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Letters to the Editor

LETTER: A call for more civility in society

To the Editor:

Our constitutional rights, guaranteed by the first amendment, include freedom of speech, religion, the press, assembly and petition, among others. These are wonderful rights that help to make us a more civilized and democratic country, They are inalienable rights that the government can't trample and that must be protected by the court system. But let's not misuse them!

As civilized people, we should exercise these rights in a civil manner. Let's keep the level of discourse respectful, an especially urgent request in light of recent events. We can disagree with someone else's ideas, but should do so in a calm respectful manner. The press, for example, can print anything that isn't libelous, but has an ethical obligation to print the truth and not insult people or practice "yellow journalism." Groups have the right to assemble, but in a civil society that assembly should be peaceful and not descend to shouted insults against those whom one is protesting.

As someone who has lobbied Congress and the state legislature on health care, I can attest that a polite, civil and logical approach is the most effective way of bringing a legislator around to one's point of view. People don't like to be yelled at.

And please, let's be respectful of other people's religions, ethnicity and personal reputations. Enough with the negative stereotypes! People should be able to worship God/the gods/the universal divine forces or not, as they please. I have heard that even in the 18th century the Founding Fathers were concerned about protecting the rights of Muslim citizens. Let's truly honor freedom of religion by respecting other people's religions; that is a human, not just a governmental, responsibility.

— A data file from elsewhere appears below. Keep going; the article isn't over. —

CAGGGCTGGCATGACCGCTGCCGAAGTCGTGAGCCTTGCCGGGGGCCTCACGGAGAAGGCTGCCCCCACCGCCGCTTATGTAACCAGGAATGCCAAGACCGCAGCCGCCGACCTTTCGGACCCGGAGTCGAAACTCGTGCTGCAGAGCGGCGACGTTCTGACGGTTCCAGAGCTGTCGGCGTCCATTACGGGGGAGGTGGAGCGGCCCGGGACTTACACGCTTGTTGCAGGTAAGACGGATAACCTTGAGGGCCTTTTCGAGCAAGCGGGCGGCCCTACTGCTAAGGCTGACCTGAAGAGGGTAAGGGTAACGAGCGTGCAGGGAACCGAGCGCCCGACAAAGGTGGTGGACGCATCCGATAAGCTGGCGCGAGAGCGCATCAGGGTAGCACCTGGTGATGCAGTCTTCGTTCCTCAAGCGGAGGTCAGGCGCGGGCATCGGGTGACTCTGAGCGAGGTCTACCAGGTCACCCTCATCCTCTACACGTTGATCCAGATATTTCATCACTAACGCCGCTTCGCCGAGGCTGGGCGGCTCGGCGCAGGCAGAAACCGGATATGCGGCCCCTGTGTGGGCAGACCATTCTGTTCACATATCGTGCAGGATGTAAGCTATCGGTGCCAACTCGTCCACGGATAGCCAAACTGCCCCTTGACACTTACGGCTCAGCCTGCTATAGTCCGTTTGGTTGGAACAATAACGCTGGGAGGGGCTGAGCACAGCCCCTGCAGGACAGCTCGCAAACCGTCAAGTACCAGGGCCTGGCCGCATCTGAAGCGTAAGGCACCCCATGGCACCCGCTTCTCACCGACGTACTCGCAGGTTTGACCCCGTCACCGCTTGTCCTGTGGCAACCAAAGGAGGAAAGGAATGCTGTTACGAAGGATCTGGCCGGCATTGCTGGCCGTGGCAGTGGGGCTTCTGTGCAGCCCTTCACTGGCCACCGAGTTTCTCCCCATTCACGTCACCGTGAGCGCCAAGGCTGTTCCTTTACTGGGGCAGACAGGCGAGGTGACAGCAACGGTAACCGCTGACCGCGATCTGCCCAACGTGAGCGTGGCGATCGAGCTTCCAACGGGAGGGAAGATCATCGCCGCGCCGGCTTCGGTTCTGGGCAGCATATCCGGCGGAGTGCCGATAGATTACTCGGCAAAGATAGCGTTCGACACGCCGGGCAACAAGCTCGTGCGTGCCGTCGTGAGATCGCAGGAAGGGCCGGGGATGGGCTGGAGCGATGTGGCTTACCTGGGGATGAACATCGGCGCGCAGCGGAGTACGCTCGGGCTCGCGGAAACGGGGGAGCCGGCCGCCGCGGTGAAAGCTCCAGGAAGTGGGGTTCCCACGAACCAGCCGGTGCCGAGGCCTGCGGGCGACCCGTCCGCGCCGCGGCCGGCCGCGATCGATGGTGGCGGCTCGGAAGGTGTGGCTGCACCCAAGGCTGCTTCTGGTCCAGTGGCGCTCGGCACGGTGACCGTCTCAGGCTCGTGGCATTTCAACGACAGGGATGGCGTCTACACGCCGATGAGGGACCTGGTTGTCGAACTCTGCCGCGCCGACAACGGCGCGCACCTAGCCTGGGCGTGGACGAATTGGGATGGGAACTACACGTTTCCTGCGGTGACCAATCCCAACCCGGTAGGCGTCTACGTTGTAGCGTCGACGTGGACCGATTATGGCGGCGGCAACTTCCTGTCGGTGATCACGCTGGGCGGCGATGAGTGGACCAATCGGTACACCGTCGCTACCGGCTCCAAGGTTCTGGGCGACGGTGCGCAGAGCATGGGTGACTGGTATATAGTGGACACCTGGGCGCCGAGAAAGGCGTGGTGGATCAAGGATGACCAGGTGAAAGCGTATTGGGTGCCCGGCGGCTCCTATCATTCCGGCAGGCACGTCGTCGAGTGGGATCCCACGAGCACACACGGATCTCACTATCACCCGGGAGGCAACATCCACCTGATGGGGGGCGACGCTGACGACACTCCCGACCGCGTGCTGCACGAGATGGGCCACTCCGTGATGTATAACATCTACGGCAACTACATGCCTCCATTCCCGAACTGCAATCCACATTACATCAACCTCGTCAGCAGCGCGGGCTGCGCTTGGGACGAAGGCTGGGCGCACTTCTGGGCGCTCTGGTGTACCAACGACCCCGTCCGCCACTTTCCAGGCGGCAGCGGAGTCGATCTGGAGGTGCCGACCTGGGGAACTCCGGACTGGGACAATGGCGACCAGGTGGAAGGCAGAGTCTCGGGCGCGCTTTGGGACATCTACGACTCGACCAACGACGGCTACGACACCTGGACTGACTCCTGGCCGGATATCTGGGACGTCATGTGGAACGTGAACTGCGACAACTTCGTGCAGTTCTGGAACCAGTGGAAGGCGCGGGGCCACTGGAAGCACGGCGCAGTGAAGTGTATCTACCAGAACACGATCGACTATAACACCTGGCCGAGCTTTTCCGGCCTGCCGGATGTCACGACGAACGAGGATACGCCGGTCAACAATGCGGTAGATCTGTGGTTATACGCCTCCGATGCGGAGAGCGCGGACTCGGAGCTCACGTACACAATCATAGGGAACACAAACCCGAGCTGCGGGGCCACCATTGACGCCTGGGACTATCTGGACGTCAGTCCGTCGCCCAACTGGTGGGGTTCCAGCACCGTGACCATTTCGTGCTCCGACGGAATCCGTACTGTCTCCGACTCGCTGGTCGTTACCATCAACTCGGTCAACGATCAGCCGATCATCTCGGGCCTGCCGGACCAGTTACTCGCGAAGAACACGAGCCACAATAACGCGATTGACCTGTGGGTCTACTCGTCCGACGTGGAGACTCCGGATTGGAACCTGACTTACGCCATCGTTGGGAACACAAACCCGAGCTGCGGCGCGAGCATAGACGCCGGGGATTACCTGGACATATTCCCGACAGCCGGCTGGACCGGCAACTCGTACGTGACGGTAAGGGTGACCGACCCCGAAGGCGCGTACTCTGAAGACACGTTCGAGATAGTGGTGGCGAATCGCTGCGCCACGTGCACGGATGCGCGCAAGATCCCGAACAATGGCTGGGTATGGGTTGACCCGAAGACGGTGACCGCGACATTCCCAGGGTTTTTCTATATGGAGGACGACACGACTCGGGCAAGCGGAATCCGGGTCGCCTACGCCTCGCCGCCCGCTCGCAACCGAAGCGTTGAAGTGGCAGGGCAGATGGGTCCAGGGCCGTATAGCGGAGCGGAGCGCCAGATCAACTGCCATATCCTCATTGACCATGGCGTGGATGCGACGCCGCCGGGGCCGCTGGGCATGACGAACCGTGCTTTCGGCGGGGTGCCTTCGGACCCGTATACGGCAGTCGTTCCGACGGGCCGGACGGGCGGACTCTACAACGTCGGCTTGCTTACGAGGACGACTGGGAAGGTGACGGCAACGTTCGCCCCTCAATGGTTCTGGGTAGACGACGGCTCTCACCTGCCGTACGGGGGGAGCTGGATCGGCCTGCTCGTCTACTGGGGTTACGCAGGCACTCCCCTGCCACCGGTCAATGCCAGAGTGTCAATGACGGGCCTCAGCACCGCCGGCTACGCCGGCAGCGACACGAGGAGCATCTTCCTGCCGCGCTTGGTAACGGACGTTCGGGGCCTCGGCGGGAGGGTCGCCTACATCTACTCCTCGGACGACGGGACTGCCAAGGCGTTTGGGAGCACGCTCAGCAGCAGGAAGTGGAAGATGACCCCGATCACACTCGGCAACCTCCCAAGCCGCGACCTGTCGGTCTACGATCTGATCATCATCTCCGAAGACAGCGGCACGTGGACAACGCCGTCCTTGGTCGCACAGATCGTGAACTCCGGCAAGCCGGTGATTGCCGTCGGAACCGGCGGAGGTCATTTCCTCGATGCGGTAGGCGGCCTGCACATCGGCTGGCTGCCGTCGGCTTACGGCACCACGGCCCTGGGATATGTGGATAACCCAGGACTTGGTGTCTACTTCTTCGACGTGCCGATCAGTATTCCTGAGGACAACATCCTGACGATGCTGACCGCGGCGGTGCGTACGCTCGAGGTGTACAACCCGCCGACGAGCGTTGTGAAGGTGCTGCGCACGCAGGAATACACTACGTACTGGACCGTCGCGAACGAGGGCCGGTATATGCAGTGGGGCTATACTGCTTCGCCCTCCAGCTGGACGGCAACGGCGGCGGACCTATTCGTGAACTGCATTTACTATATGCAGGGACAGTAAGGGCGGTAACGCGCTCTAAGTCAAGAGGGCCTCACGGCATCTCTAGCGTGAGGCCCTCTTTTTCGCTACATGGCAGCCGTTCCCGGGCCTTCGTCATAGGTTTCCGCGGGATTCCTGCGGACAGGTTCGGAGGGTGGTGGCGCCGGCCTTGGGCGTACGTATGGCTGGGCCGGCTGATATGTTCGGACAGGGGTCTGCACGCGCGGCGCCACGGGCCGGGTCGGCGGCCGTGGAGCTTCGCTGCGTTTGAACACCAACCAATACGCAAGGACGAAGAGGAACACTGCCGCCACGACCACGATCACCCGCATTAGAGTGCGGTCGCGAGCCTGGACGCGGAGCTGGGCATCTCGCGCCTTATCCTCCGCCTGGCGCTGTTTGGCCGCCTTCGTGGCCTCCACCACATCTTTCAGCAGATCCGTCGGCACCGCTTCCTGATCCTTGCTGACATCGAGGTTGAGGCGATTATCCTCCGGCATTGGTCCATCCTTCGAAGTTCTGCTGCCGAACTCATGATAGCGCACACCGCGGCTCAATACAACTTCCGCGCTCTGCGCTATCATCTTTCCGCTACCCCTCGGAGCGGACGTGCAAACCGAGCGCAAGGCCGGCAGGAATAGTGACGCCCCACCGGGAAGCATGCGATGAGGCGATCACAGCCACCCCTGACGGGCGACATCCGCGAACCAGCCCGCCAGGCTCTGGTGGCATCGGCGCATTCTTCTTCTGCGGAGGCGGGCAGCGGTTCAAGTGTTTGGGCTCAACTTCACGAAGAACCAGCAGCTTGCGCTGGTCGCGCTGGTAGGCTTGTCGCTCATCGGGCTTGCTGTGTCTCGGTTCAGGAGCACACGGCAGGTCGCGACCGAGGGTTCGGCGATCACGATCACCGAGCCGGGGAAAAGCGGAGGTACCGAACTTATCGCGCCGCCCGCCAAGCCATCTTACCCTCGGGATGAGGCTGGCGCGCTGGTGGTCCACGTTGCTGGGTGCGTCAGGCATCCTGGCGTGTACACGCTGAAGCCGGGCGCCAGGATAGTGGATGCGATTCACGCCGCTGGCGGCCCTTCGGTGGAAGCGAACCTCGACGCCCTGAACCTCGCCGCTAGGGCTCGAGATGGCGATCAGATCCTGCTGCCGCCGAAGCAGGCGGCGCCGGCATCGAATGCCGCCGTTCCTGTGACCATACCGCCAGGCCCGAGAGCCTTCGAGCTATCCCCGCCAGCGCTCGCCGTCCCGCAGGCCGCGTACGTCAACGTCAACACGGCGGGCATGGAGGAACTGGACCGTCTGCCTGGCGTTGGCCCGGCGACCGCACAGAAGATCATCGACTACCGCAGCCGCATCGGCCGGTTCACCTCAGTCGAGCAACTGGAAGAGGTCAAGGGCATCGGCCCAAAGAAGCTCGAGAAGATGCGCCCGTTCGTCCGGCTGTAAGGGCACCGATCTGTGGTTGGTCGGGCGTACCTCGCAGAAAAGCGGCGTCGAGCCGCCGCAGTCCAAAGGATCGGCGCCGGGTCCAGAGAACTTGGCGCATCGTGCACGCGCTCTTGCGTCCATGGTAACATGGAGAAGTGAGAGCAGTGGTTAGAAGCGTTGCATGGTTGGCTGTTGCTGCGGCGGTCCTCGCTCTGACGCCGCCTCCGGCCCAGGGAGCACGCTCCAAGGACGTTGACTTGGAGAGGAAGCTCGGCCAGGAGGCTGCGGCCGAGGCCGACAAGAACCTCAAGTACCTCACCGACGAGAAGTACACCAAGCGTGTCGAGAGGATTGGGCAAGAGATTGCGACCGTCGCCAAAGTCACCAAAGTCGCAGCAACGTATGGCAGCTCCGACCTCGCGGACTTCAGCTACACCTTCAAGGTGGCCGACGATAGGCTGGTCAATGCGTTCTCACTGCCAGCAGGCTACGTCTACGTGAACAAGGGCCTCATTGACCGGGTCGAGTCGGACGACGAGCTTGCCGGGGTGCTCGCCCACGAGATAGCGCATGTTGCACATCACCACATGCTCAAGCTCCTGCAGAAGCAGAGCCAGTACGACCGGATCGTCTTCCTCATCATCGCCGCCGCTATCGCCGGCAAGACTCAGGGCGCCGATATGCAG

And please, find out the truth before speaking out! Vicious rumors about a religion or an individual can be very damaging. As far as I know, no religion in the US practices human sacrifice, burns down buildings, tortures people or unleashes gladiators. Nearly all seem to be well-intentioned. Let's respect that, please! 

Let's respect individuals and ethnic groups as well. It's very unlikely, for instance, that Bill Clinton had Jeffrey Epstein killed. Mean-spirited attacks against individuals or groups can inspire even more hate and violence in others. False rumors/tweets/news commentary against Hispanic citizens and non-citizens very likely inspired the El Paso shooter to commit his horrendous crime. Dare we hope that in a more civil society such crimes would be more unlikely to occur?

We are all human beings. We all deserve respect – the Constitution demands it.

Mary Lee Cozad

DeKalb

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